Op Ed
Oct. 28, 2004

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Choice is key to lower health care costs
by Brent Tantillo

Health care costs are rising, doctors are quitting and neither presidential candidate gets the fix quite right: John Kerry wants to chuck the current system and provide universal health care coverage while George Bush’s solution is to chop off the medical liability system at its knees. At least President Bush’s plan would lower health care costs a bit, according to a recent study by the Rand Corporation.

President Bush supports Medical Liability Reform to rein in the costs of health care. The logic behind the plan is simple: If doctors and hospitals pay less in medical malpractice premiums then they will charge clients less, thereby cutting the astronomical growth rates of health care costs. To achieve this, the president would cap the amount plaintiffs may recover for non-economic damages such as pain, suffering and punitive damage awards. His proposal does not limit what juries may award to recompense doctor’s bills, lost earnings and wages, or rehabilitation expenses.

The Rand study finds that when California implemented such a system, injured patients’ recoveries dropped 15%, while plaintiff attorney fees dropped 60%. These numbers stand in stark contrast to the prevailing national trends, where median jury awards in medical-malpractice cases more than doubled in the last six years to nearly $1 million, according to Jury Verdict Research. Indeed, as a result of placing caps on non-economic damages, California’s malpractice premiums rose only one-third since implementing the system in 1975, while premiums nationally rose 437 percent.

According to figures from the National Association of Insurance Commissioners, California’s caps on non-economic damages has benefited its residents, as total insurance premiums in the rest of the U.S. have risen 750% since 1976, while California premiums over the same period rose only 245%. And for Californians injured by a doctor, malpractice claims are settled in one-third less time than in states without these caps, thereby offering relief to victims faster, says Richard E. Anderson, chairman of the Doctors’ Company for the Physician Insurance Association of America.

Yet, despite irrefutable evidence that Medical Liability Reform would significantly lower the cost of health care, nearly all polls show a majority of Americans believe John Kerry and John Edwards are best fit to solve problems in the health care system. Why?

While voters know that the medical liability system and its army of trial lawyers are counterproductive and corrupt, they’ve reigned in their enthusiasm for reforms asking them to sacrifice their rights to make the world safer for the Fortune 500 and the rich doctors comprising the American Medical Association. Cutting non-economic damages might work, but it does not conform to America’s sense of justice, which demands that doctors, hospitals and HMOs pay millions if they’re guilty of malpractice. So voters didn’t grumble when the likes of John Edwards — the Democratic Party’s nominee for vice president — were crowned with white hats and titled “defender of the consumer.” A designation, ironically, first bestowed on (if not invented by) presidential candidate Ralph Nader, whom both Kerry and Edwards are encouraging Americans to vote against.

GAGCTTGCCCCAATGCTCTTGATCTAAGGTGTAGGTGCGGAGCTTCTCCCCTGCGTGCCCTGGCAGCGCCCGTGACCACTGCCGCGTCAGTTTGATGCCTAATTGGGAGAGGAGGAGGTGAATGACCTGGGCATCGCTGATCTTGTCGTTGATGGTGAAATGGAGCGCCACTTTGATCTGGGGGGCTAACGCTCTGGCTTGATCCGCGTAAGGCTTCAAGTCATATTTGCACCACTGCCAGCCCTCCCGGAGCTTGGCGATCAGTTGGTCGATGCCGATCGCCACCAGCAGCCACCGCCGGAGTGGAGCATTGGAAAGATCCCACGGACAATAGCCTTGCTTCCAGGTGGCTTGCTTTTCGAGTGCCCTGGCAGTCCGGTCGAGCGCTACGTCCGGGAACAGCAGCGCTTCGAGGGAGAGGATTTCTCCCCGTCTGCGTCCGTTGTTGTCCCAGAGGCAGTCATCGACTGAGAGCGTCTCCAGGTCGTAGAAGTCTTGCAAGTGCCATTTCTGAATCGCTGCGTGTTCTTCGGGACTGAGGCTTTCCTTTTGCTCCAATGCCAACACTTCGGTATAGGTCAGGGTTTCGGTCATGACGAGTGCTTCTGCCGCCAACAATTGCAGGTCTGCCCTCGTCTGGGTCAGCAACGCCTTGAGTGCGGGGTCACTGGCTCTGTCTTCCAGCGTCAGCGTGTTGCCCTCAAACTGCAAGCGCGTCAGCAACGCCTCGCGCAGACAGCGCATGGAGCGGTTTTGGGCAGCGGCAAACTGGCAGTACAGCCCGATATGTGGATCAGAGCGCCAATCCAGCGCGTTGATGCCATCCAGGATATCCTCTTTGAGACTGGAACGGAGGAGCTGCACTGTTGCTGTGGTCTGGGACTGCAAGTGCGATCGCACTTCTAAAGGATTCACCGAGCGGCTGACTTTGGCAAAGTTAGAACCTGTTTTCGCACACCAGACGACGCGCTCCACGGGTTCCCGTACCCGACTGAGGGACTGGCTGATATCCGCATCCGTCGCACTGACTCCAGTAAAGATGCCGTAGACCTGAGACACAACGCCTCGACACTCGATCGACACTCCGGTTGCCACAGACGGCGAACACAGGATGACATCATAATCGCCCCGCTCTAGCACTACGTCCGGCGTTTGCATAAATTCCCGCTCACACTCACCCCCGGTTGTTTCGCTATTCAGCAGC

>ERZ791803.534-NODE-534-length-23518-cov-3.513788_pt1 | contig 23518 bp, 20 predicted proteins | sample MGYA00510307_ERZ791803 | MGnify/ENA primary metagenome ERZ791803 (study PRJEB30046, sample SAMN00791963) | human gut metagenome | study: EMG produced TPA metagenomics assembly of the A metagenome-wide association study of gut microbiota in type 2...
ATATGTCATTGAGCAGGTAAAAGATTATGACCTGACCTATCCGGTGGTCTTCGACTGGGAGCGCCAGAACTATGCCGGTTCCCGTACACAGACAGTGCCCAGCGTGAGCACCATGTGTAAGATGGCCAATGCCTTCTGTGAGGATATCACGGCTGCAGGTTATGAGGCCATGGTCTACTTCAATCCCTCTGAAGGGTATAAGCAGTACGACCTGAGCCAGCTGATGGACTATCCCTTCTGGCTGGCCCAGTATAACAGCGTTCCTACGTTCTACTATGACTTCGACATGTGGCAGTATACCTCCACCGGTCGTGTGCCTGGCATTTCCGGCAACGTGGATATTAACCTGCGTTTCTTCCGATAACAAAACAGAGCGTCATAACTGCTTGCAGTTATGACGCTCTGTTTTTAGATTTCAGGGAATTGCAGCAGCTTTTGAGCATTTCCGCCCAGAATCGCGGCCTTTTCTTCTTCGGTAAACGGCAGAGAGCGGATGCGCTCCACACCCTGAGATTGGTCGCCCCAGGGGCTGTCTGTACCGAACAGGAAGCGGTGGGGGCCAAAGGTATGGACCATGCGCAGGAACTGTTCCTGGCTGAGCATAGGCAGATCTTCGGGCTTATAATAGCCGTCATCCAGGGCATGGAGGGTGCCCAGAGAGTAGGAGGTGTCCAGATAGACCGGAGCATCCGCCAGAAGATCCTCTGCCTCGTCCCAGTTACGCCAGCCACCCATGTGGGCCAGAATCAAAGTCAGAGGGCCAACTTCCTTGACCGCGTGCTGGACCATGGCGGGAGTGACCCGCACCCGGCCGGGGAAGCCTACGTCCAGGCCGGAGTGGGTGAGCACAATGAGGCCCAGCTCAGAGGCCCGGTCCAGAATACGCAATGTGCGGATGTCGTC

Fortunately, a new approach to medical liability reform (which the business community has largely resisted) would give plaintiffs wronged by doctors the choice of a fair award now rather than giving half of any money won at trial to lawyers later.

While the reform is not new — it was introduced by Rep. Richard Gephardt (D-MO) nearly 20 years ago — its departure from traditional tort reform paths makes it revolutionary. The proposal requires malpractice claimants seeking pain-and-suffering damages to prove their cases under a strict “beyond any reasonable doubt” standard, but only if they had first received and rejected defendant offers to pay lost wages, un-reimbursed medical costs and reasonable hourly attorney fees, all of which must be paid within six months of filing the complaint. If the defendant fails to make an early offer within that period, the plan retains the right to use the court system to press for a bigger settlement.

This new agenda bypasses the huge delays and costs of the tort system and achieves great savings by substantially reducing the legal fees now paid to malpractice plaintiff and defendant counsel. At the same time, the reform preserves access to the tort system when defendants fail to make an offer within six months or gives defendants the choice to pursue cases where clear malpractice can be proven.

By implementing the reform, everybody wins. Its incentives will enable health care provider defendants to make early offers when serious claims are brought against them, but they will retain the choice to resist frivolous or otherwise unworthy claims by not making a settlement offer at all. Concomitantly, patient plaintiffs will have the choice to be paid now should they choose to take an early offer or later if they prevail in court. And consumers win because the reform will substantially reduce insurance costs as doctors no longer have incentives to practice unnecessary and costly medical procedures to insure against malpractice suits.

Here’s hoping that whoever wins Nov. 2 will give voters this vital choice.

Brent Tantillo is Deputy Director of the Project for Civil Justice Reform at Hudson Institute in Washington, D.C.


              
              
                 

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